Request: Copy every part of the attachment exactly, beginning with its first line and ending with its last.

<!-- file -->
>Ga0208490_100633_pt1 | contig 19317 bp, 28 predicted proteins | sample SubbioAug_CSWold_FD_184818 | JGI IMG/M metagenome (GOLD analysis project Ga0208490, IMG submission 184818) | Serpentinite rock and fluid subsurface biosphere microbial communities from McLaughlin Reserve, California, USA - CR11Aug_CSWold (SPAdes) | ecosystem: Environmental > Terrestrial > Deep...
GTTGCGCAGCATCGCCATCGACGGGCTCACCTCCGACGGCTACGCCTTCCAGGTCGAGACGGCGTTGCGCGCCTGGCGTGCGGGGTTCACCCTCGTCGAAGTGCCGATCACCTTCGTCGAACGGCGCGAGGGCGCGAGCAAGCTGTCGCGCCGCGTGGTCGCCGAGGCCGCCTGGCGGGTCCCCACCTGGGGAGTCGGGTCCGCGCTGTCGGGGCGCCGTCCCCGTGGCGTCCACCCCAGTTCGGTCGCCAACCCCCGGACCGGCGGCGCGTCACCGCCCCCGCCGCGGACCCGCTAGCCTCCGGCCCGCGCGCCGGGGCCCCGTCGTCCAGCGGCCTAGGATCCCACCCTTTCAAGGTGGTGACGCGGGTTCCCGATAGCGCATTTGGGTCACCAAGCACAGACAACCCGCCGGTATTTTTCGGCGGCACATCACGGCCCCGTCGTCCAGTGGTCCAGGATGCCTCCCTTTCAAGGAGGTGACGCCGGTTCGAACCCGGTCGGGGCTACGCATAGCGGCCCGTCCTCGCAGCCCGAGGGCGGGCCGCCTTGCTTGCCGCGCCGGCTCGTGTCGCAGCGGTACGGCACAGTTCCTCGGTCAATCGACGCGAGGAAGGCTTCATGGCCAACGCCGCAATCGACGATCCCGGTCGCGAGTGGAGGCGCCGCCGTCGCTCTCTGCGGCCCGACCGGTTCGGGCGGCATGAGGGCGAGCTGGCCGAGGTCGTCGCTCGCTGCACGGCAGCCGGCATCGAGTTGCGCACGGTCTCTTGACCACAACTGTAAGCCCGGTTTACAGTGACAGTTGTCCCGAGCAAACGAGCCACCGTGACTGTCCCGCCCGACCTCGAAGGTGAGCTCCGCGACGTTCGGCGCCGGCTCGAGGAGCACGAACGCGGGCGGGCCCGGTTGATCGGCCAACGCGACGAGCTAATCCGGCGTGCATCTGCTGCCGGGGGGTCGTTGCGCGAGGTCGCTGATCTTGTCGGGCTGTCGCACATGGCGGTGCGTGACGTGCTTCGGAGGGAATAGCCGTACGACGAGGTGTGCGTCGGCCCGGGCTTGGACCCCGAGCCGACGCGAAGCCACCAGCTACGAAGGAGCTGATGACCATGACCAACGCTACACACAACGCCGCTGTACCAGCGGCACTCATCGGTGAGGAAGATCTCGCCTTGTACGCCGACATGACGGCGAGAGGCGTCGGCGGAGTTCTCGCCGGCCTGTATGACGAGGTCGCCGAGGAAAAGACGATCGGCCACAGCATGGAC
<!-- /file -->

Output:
>Ga0208490_100633_pt1 | contig 19317 bp, 28 predicted proteins | sample SubbioAug_CSWold_FD_184818 | JGI IMG/M metagenome (GOLD analysis project Ga0208490, IMG submission 184818) | Serpentinite rock and fluid subsurface biosphere microbial communities from McLaughlin Reserve, California, USA - CR11Aug_CSWold (SPAdes) | ecosystem: Environmental > Terrestrial > Deep...
GTTGCGCAGCATCGCCATCGACGGGCTCACCTCCGACGGCTACGCCTTCCAGGTCGAGACGGCGTTGCGCGCCTGGCGTGCGGGGTTCACCCTCGTCGAAGTGCCGATCACCTTCGTCGAACGGCGCGAGGGCGCGAGCAAGCTGTCGCGCCGCGTGGTCGCCGAGGCCGCCTGGCGGGTCCCCACCTGGGGAGTCGGGTCCGCGCTGTCGGGGCGCCGTCCCCGTGGCGTCCACCCCAGTTCGGTCGCCAACCCCCGGACCGGCGGCGCGTCACCGCCCCCGCCGCGGACCCGCTAGCCTCCGGCCCGCGCGCCGGGGCCCCGTCGTCCAGCGGCCTAGGATCCCACCCTTTCAAGGTGGTGACGCGGGTTCCCGATAGCGCATTTGGGTCACCAAGCACAGACAACCCGCCGGTATTTTTCGGCGGCACATCACGGCCCCGTCGTCCAGTGGTCCAGGATGCCTCCCTTTCAAGGAGGTGACGCCGGTTCGAACCCGGTCGGGGCTACGCATAGCGGCCCGTCCTCGCAGCCCGAGGGCGGGCCGCCTTGCTTGCCGCGCCGGCTCGTGTCGCAGCGGTACGGCACAGTTCCTCGGTCAATCGACGCGAGGAAGGCTTCATGGCCAACGCCGCAATCGACGATCCCGGTCGCGAGTGGAGGCGCCGCCGTCGCTCTCTGCGGCCCGACCGGTTCGGGCGGCATGAGGGCGAGCTGGCCGAGGTCGTCGCTCGCTGCACGGCAGCCGGCATCGAGTTGCGCACGGTCTCTTGACCACAACTGTAAGCCCGGTTTACAGTGACAGTTGTCCCGAGCAAACGAGCCACCGTGACTGTCCCGCCCGACCTCGAAGGTGAGCTCCGCGACGTTCGGCGCCGGCTCGAGGAGCACGAACGCGGGCGGGCCCGGTTGATCGGCCAACGCGACGAGCTAATCCGGCGTGCATCTGCTGCCGGGGGGTCGTTGCGCGAGGTCGCTGATCTTGTCGGGCTGTCGCACATGGCGGTGCGTGACGTGCTTCGGAGGGAATAGCCGTACGACGAGGTGTGCGTCGGCCCGGGCTTGGACCCCGAGCCGACGCGAAGCCACCAGCTACGAAGGAGCTGATGACCATGACCAACGCTACACACAACGCCGCTGTACCAGCGGCACTCATCGGTGAGGAAGATCTCGCCTTGTACGCCGACATGACGGCGAGAGGCGTCGGCGGAGTTCTCGCCGGCCTGTATGACGAGGTCGCCGAGGAAAAGACGATCGGCCACAGCATGGAC